Serbia is likely to end 2017 with a fiscal surplus of around 1.0% of GDP, after a year of disappointing economic growth. This will allow for some fiscal stimulus into 2018 with the budget gap planned at -0.6% of GDP without any fiscal consolidation measures needed. The public debt to GDP ratio dropped significantly to c.65% and is likely to reach 60% by 2020, exceeding the S&P forecast for its ‘preferred fiscal metric’ projected at 70% in 2020. Although a big chunk of the decline in the ratio comes from RSD strengthening against EUR and USD, we expect the currency to appreciate against the EUR on fundamentals and we see EUR/USD higher next year. Hence, potential factors to accelerate the fall in debt-to-GDP ratio. Despite that, generally speaking, the c.78% of government debt denominated in hard currency remains a weakness.
Ongoing improvement in fiscal metrics
Fiscal deficits for 2017-20 are also likely to average well below previous expectations. The NBS managed to increase its inflation fighting credentials, the Dinarisation process is well underway and the NPL ratio has dropped further. The C/A widened a bit in 2017, but FDIs increased as well on an abundant cheap and educated labour supply and benefiting from the very tight labour market in neighbouring countries, ensuring a comfortable coverage. The EU accession process is continuing well and the government seems committed to meet the 2020 target. By delivering such performances, Serbia remains the IMF poster child, despite running behind schedule with public sector reform and restructuring of state-owned enterprises, which are heavily subsidised and could represent a weakness if there were to be an external shock. With the all the boxes mentioned by S&P as needed for an upgrade checked one year after it improved the outlook, a credit revision higher seems likely on 15 December, in our view.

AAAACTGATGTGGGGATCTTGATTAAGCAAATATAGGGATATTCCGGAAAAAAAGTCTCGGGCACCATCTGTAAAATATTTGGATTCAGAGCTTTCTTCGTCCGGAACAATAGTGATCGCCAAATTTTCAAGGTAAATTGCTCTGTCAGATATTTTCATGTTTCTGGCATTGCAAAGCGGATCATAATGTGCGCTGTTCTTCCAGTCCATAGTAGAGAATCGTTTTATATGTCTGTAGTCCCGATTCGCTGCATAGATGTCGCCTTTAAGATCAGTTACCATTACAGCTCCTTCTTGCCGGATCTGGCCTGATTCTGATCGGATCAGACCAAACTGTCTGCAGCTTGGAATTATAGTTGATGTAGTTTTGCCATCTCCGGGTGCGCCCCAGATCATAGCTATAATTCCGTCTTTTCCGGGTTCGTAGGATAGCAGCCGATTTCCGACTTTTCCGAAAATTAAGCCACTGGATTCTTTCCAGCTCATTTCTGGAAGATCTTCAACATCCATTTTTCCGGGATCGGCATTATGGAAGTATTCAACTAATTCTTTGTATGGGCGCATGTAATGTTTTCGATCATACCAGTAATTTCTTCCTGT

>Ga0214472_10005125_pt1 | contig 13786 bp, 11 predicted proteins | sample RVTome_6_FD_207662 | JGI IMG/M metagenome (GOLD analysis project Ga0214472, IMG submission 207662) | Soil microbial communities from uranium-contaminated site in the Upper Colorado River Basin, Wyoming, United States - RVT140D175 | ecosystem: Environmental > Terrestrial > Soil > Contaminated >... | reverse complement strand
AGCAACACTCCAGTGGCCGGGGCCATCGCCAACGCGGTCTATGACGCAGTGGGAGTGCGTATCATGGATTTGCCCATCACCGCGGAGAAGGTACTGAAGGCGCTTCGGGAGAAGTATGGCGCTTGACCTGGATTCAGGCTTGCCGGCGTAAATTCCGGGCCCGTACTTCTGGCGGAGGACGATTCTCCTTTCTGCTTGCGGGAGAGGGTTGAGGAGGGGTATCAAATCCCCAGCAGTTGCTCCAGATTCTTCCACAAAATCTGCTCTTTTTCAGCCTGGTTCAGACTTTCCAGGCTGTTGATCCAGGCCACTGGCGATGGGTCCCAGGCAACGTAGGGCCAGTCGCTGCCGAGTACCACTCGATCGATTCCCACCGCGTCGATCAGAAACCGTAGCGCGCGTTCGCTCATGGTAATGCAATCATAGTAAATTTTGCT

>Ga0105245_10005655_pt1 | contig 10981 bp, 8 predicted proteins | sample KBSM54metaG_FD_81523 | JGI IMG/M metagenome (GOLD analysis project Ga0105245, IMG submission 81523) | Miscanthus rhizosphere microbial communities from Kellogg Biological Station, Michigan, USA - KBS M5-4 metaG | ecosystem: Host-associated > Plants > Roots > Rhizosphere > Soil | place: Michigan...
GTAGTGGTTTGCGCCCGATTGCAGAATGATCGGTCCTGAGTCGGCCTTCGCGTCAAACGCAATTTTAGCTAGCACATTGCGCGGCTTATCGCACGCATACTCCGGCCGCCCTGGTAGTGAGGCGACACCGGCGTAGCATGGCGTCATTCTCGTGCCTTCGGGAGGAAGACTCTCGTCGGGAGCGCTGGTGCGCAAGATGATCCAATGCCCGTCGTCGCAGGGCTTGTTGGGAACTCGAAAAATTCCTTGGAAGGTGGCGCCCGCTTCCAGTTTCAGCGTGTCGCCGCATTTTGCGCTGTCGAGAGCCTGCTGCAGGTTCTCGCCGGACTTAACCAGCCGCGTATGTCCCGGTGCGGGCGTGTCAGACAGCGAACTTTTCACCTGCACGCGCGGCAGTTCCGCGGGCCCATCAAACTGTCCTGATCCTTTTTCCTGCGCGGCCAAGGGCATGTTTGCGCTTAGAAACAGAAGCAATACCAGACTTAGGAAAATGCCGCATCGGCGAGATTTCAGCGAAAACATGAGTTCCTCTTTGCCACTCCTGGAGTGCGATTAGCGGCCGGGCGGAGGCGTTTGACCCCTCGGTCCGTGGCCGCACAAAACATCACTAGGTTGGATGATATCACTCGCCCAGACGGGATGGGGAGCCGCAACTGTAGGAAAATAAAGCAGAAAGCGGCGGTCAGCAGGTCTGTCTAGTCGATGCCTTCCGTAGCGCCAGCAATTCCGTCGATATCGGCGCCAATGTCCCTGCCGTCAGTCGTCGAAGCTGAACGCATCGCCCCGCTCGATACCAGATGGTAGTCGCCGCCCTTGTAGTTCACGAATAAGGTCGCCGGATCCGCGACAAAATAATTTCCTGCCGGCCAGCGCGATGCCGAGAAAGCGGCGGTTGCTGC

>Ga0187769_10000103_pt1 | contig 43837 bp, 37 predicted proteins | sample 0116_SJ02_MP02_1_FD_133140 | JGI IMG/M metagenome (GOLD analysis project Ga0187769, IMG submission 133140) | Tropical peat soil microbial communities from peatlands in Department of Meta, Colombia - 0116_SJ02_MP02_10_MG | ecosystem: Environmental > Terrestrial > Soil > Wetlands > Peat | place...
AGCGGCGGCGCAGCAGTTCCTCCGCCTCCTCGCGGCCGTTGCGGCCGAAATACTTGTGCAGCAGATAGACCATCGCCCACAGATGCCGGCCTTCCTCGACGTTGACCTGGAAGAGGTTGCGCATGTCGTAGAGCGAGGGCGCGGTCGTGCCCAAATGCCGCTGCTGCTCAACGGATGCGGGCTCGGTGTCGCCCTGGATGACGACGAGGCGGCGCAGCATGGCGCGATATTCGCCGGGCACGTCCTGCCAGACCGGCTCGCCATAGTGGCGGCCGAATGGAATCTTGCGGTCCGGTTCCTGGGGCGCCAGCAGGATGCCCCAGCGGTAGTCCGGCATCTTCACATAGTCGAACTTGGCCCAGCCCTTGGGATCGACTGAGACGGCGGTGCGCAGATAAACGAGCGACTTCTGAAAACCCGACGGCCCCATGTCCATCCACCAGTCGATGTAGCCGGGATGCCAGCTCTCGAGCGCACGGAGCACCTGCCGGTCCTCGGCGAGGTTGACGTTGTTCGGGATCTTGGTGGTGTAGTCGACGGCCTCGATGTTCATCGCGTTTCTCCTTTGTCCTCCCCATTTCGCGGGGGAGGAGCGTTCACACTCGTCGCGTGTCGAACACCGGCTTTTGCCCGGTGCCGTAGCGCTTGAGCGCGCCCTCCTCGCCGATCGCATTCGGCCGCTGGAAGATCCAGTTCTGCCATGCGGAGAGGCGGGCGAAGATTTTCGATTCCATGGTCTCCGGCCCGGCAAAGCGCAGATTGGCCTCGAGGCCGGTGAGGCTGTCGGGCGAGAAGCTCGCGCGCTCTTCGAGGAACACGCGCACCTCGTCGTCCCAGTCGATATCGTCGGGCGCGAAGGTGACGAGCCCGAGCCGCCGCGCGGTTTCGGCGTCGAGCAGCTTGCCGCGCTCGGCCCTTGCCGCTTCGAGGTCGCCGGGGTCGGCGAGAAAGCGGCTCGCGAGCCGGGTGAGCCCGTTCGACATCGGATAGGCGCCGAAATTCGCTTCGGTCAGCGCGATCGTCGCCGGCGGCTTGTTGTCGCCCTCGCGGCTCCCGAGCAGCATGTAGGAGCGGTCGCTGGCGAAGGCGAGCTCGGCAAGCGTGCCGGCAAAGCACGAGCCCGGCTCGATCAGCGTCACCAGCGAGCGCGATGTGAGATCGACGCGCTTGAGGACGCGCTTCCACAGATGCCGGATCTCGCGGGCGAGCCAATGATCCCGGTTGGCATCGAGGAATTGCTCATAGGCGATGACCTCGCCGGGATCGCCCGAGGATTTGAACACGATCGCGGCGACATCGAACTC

Fitch has scheduled its review for Serbia on the same day. Fitch's debt-to-GDP ratio forecast of below 70% by 2018 and viewed as a ‘key rating weakness’, has also been exceeded. Fitch is more conservative on assessing the high refinancing needs, fiscal risks posed by state-owned enterprises and weaker growth. Still, an outlook revision from stable to positive could be on cards after the agency surprised recently by upgrading Bulgaria one notch in less than six months after the outlook revision, citing improvement in government and external positions.